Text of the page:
How brotherly love has been tested by politics

A difference of political opinion between siblings can make for awkward encounters around the family dinner table.

Here, the Press Association looks at cases where sibling solidarity might have been tested by politics:

Annunziata and Jacob Rees-Mogg

The sister of the prominent Conservative backbencher and Brexiteer was unveiled as a surprise candidate for Nigel Farage’s new Brexit Party in the forthcoming European elections on Friday.

Annunziata said it had not been a decision she had taken lightly after more than three decades of supporting the Tories.

Jacob Rees-Mogg
Jacob Rees-Mogg is a leading Brexiteer (Aaron Chown/PA)

While they may now back different political parties, they at least share the same passion for leaving the EU.

Jeremy and Piers Corbyn

Jeremy Corbyn
Jeremy Corbyn backed Remain despite being a lifelong Eurosceptic (John Linton/PA)

The Labour leader, a long-time Eurosceptic, was forced to defend his conduct during the EU referendum campaign amid criticisms that he offered no more than lukewarm support for Remain.

Shadow chancellor and long-time ally John McDonnell backed the veteran politician’s attitude during the campaign, adding: “He’s where the British public are, which is basically Eurosceptical to a certain extent but believes Remain is the best thing.”

Publicly, there was only one Corbyn brother cheering as the referendum result trickled through. And Piers was in good company – at the triumphant Leave.EU party in central London alongside the likes of a jubilant Nigel Farage.

Ed and David Miliband

Labour leadership campaign
Ed Miliband, right, hugs brother David after winning the race to become Labour leader in 2010 (Dave Thompson/PA)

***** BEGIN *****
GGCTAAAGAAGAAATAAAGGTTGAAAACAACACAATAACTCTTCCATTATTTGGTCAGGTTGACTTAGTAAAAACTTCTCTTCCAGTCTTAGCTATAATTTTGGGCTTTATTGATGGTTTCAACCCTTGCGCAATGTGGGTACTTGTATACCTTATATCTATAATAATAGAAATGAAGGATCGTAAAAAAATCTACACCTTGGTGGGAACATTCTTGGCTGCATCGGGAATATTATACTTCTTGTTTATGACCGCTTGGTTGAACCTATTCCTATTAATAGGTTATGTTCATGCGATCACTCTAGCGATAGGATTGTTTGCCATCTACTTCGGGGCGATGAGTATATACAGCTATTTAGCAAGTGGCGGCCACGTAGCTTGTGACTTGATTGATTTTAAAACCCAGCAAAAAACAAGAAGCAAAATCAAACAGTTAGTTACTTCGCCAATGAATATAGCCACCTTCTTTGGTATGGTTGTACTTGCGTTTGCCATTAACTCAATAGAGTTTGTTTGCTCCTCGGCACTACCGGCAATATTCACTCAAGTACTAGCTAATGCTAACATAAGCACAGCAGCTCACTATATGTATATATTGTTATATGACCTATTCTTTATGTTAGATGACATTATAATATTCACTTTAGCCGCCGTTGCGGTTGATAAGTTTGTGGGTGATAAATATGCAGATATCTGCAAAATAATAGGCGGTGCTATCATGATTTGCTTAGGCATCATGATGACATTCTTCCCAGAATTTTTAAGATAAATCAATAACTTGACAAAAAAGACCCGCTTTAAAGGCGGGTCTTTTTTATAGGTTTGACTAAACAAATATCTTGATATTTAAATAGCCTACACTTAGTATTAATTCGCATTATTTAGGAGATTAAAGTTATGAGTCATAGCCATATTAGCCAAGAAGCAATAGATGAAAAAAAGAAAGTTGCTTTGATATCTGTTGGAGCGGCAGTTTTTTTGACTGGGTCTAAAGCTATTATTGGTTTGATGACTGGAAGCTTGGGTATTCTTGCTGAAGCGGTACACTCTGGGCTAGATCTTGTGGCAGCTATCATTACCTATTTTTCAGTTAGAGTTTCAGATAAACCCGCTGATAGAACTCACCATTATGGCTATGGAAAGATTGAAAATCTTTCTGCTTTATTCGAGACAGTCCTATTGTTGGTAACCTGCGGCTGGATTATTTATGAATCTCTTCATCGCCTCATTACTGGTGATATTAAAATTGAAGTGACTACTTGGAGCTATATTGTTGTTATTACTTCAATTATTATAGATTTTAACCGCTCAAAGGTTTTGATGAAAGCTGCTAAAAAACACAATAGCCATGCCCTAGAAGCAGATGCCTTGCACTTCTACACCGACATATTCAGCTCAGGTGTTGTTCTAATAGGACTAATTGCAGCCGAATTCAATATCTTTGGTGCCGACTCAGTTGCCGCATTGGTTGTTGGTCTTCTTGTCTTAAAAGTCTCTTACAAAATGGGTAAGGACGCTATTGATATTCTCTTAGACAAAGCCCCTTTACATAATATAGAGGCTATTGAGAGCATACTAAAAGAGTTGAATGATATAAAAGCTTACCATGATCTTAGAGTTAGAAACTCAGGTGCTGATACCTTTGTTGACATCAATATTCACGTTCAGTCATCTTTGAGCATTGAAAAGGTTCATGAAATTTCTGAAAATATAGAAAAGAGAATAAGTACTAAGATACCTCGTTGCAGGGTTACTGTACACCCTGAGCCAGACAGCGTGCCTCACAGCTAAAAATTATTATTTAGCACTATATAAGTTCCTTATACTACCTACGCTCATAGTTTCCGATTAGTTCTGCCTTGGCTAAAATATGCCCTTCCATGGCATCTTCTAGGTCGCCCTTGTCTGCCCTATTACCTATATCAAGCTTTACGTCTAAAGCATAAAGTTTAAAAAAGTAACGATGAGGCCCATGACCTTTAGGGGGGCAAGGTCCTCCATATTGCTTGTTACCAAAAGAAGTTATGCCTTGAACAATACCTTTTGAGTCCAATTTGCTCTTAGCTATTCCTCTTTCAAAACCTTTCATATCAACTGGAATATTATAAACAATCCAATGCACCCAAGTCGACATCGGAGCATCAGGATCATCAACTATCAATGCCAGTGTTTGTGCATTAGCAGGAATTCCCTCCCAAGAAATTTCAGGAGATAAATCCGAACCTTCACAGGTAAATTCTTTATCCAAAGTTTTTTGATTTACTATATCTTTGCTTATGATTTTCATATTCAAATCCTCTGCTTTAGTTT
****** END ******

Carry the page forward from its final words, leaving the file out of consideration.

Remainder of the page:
Rumours of a rift between the brothers dominated the 2010 Labour leadership election.

And it was laid bare when a barbed remark by the then-shadow foreign secretary was caught on camera as Ed tried to kick-start his stewardship of the party following the vote which saw him triumph over his brother.

It was Ed’s blunt description of the decision to invade Iraq in 2003 as “wrong” that provoked an angry response from David, who turned to then-Labour deputy leader Harriet Harman and said: “You voted for it, why are you clapping?”

Ms Harman was seen to reply: “I’m clapping because he is the leader. I’m supporting him.”

David stood down from the Labour front bench within days, and quit as an MP in 2013.

Boris and Jo Johnson

Boris Johnson
Boris Johnson campaigned to Leave the EU (Stefan Rousseau/PA)

Both are members of the Tory party, and both resigned as ministers over Brexit.

But while Boris – the de facto leader of the Leave campaign during the referendum – quit the Foreign Secretary role over Theresa May’s Chequers plan, Remain-supporting Jo handed in his transport brief when he warned that the UK was “on the brink of the greatest crisis since the Second World War”.

He said that an attempt to force Brexit through without a second referendum would “do grave damage to our democracy”.

.@JoJohnsonUK – There is something much bigger at stake here than the leadership of the Conservative Party & that is the future of our country https://t.co/6V66rMGASUpic.twitter.com/kWWvZuMKxI

— People's Vote UK (@peoplesvote_uk) December 12, 2018

The duo’s sister Rachel also made headlines for her tough stance on Brexit – removing her blouse while appearing on Sky News in support of Remaining in the EU.

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